“I think it’s way too big,” Gretchen Lloyd said. “Looking at the Utah developments CenterCal did they’ve very nice, they’re beautiful, but they’re out in the desert with lots and lots of land. We’re up against the ocean.”
The word “mall” has become the war cry of the dissenting side. From the November 2013 meeting where protesters held signs with the word mall crossed out, to the ongoing rhetoric of Bill Brand, Jim Light and others, “mall” has come to represent what the opposition thinks citizens should fear the most.
“I do admit that the pier needs a lot of help, but not a mall,” said Jody Wilkinson, 25 year Redondo homeowner. “We need the kind of help that the average income family and maybe senior citizens on fixed income can enjoy with resources that they can afford.”
“People want to see that coastline,” she said. “They don’t want all upscale expensive restaurants they can’t even afford a cup of coffee in…Mother nature gave us a gift, this beautiful waterfront and coastline. It will be destroyed with this massive white elephant mall.”
Don Szerlip, who supports the project, takes offense to the use of the word mall. At the meeting, he pointed out that the CenterCal plan allots only 22 percent of its development for shops.
“Now I really take exception to the misuse of the English language in describing this as a mall because I don’t know of any mall that would be only 22 percent retail,” he said.
Perhaps the strongest words came from Jim Light of Building a Better Redondo, who not only expressed his unwavering objection to the project, but threatened legal action.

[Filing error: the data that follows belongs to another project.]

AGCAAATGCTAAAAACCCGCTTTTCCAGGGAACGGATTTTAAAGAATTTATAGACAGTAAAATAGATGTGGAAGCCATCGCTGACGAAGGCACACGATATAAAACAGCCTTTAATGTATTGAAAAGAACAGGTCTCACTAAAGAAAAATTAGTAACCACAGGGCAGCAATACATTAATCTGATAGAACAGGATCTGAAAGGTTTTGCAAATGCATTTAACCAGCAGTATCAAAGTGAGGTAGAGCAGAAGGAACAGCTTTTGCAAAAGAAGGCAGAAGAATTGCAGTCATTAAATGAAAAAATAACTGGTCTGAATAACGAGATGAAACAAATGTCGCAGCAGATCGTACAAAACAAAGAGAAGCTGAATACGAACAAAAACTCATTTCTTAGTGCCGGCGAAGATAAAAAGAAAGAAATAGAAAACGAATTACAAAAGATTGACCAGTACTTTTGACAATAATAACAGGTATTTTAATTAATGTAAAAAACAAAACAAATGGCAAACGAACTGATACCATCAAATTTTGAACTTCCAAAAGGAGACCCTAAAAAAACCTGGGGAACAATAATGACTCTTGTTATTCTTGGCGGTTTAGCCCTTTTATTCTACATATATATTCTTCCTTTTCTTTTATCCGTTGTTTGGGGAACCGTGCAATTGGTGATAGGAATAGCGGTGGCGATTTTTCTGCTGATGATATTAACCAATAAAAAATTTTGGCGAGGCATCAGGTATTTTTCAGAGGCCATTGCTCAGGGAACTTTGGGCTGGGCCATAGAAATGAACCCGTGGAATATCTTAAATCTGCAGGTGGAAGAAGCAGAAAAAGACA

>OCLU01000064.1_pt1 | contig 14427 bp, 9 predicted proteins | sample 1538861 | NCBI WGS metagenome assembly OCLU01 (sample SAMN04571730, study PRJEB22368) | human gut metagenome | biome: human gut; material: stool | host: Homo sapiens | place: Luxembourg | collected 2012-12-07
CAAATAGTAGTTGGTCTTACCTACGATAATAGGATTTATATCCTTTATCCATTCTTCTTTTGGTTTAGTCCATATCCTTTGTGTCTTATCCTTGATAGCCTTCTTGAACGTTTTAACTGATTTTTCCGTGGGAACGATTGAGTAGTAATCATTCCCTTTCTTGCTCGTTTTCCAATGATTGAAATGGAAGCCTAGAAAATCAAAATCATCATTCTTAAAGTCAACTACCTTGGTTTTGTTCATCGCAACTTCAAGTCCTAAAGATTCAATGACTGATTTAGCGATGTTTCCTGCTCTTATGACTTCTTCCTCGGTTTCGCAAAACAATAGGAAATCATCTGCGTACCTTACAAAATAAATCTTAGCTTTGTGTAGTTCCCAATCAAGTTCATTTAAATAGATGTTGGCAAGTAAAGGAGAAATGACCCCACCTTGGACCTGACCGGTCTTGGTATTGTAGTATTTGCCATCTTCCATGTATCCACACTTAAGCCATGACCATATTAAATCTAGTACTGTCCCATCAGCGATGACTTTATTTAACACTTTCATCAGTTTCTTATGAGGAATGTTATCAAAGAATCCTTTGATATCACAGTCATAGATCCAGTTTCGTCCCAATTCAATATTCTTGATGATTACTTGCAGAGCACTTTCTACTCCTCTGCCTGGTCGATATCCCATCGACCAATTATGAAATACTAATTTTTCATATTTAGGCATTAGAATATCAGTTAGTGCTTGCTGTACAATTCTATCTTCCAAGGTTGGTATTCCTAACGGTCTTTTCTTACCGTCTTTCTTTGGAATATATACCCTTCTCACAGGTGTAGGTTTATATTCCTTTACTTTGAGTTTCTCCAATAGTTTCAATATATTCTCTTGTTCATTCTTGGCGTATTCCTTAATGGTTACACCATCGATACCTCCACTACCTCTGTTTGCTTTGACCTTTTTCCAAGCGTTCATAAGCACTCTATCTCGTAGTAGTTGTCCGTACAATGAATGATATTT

“I was speaking to citizens at Riviera Summer Fest, and they all asked what they could do to stop it and, most ominously, where do I sign the referendum?” Light said. “We’ve been here before. If the council chooses to ignore the public again, the public is forced to act on our own again through lawsuit or referendum. The council can circumvent this now by stopping the process and finding a scaled back project.”
Councilmember Pat Aust spoke to the possibility of legal action at the close of the discussion.
“As far as an appeal, there will be an appeal on one side or another no matter where we go with this,” he said. “This project may happen in 18 months or it make take two years but we will get through this.”
Almost two hours after the discussion began, the council moved unanimously to receive and file Aaron Jones’ report.
“I woke up and came in just for this,” Aspel said. “I wasn’t going to be at this meeting. I am so glad I came. I see now what’s going to happen anytime there’s a meeting on CenterCal or the harbor, it’s going to be a loaded meeting. And everyone sees their own truth.”
What is an EIR?
An Environmental Impact Report is a scientific study and reporting of a project’s impact on the environment as required by the California Environmental Quality Act. Its purpose is to inform governmental agencies and the public of a project’s environmental impacts, as well as identify mitigations and alternatives to the plan that would reduce or eliminate environmental harms. An EIR is required if there is substantial evidence that the project may have a significant effect on the environment. After a draft of the EIR is prepared, it enters a 45 day public review period. The EIR is then amended according to input and submitted as a final report at which point the developer decides if and how the project will proceed. Appeals and litigation are permitted at any point throughout the process.